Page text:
[R] Easting and northing cf. Latitude and longitude

(Ted Harding) Ted.Harding at nessie.mcc.ac.uk
Fri Jun 22 11:07:14 CEST 2001

On 22-Jun-01 Patrick Connolly wrote:
> I think I've seen this discussed here before but it doesn't seem to
> appear in the archive.
> I am using the map package which so far has been fine for my purposes.
> Some people I work with have GPS type data that defines positions as
> number of metres not degrees.  I don't know how much the system
> varies, but in New Zealand, they are referred to as Eastings and
> Northings.
> What I would like to know is how complicated it is to convert between
> such data and the normal latitude and longitude that the map package
> uses.  I assume various datum points are used for different parts of
> the world, and knowing the appropriate one and the definition of a
> "northing" and an "easting", the conversion would be relatively
> straight forward.

Errr, sort of ... , though to some extent this depends on the
accuracy you seek.

I implemented such a conversion for Lat-Long/Eastings-Northings
years ago, for the UK Ordnance Survey Grid (which uses E & N),
using the method & formulae published by the OS in a little
booklet (program written in C -- nasty-looking piece of work, since
it is basically a transcription of their formulae). I can send you
the C code for this, as an example, if you wish.

For such a method, you will, strictly speaking, need to know,
for your own national mapping agency:

-- the major and minor semi-axes for the reference ellipsoid
-- the Long. & Lat., and E and N, of the "True Origin"
-- the scale factor on the "central meridian"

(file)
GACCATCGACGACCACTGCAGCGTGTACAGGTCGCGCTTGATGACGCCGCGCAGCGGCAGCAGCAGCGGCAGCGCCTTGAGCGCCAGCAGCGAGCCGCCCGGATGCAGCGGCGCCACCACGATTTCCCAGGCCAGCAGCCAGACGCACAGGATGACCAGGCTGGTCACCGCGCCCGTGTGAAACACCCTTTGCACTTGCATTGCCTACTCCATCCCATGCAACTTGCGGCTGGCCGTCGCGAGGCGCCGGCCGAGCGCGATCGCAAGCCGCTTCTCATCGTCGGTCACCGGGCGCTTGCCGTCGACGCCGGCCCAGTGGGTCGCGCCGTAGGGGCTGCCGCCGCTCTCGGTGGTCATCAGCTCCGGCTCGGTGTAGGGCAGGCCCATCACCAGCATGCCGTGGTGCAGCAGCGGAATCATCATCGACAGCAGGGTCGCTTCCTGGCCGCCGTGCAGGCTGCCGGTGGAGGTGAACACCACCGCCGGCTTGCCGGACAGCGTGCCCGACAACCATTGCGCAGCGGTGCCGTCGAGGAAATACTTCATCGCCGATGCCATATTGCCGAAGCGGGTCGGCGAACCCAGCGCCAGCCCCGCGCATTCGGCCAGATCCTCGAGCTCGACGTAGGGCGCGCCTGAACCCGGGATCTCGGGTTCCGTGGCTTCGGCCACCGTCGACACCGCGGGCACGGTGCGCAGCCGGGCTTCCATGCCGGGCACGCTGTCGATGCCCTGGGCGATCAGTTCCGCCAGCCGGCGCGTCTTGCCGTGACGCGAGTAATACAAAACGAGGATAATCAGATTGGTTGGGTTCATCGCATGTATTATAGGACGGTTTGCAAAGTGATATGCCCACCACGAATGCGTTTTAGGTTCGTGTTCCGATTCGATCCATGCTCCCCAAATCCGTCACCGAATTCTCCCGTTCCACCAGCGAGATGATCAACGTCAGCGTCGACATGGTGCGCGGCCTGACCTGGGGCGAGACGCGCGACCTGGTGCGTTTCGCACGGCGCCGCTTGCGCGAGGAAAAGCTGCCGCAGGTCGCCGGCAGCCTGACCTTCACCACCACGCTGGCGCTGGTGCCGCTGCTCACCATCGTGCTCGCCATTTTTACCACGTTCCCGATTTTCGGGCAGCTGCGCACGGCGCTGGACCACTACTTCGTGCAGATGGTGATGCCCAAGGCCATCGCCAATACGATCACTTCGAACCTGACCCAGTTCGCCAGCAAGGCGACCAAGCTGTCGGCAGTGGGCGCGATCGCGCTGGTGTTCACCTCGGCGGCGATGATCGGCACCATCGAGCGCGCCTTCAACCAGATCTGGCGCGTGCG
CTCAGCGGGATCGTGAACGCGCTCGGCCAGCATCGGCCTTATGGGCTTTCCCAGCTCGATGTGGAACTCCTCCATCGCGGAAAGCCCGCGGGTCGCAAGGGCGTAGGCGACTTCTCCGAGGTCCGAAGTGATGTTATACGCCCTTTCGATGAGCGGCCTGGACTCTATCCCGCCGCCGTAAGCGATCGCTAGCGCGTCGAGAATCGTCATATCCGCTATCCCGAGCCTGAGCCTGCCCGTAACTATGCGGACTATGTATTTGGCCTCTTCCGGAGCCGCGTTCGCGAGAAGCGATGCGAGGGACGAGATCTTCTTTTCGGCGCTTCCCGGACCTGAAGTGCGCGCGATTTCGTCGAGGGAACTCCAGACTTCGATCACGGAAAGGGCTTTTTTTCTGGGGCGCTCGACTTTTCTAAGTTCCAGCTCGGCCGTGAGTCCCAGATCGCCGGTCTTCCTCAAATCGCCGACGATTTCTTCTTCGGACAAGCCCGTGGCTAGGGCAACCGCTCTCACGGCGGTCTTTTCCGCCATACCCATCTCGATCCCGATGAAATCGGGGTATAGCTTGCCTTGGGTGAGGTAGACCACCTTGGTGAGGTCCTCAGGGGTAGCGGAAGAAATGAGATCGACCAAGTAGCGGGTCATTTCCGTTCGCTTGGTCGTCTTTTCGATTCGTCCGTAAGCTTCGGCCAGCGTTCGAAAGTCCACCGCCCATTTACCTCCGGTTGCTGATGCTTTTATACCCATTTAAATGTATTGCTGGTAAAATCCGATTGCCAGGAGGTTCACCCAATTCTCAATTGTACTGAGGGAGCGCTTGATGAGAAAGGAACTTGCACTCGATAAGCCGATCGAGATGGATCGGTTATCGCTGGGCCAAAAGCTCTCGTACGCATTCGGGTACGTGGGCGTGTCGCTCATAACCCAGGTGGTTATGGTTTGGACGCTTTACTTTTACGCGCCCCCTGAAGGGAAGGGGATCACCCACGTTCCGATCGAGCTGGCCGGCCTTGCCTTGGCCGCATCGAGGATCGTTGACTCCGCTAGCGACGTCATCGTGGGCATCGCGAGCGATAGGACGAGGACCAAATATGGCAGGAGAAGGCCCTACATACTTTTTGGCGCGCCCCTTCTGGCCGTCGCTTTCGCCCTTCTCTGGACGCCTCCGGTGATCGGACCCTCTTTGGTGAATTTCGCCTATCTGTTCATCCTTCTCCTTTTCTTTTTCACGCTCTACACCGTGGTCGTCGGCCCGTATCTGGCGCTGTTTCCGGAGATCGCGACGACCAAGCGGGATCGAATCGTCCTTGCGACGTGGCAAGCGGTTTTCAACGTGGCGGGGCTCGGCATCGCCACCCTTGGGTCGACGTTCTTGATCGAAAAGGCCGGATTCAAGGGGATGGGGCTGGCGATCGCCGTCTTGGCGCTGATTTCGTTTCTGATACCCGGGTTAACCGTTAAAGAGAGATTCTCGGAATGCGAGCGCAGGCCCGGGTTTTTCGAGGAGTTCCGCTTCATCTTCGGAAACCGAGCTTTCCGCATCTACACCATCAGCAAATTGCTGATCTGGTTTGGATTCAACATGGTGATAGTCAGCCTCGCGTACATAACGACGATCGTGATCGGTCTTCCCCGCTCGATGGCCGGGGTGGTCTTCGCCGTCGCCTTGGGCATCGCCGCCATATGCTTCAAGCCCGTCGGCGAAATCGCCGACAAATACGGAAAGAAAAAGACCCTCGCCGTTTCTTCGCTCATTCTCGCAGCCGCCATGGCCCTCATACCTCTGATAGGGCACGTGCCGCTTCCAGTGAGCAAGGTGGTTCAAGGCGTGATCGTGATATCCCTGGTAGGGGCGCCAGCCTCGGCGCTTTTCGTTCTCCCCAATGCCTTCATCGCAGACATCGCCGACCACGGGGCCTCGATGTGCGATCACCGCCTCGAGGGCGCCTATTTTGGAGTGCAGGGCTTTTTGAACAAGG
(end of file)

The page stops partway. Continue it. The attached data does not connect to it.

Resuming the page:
-- the map projection they use to generate plane maps
   from Lat & Long data, i.e. the "National Projection"

(the reference ellipsoid may also be called the "map datum").
Nowadays, there is also a complication in that "The Meridian"
is no longer what it used to be, being now defined by satellite
data (and allegedly superior through being immune to continental
drift and similar sabotage of reference points rigidly attached
to dry land). So, in fact, there is a choice of meridians, too ...

There is a further complication in that the GPS system actually
used to generate the data you get, may have been set up to use
some other reference system; so you need to find out what this
was. It may then turn out that you do not have access to the
formulae defining the relationship between their Lat & Long
and your E & N, unless you can find out the relationship
netween their Lat & Long and your National Lat & Long.

The National Projection ( [Lat,Long]->[E,N] ) is defined by
a series of formulae which depend on your Nation; in this
direction it is a one-pass operation. The inversion of it
( [E,N]->[Lat,Long] ) involves an iterative solution. You
should be able to find out from your national mapping agency
how their projection is defined.

Good luck!

E-Mail: (Ted Harding) <Ted.Harding at nessie.mcc.ac.uk>
Fax-to-email: +44 (0)870 167 1972
Date: 22-Jun-01                                       Time: 10:07:14
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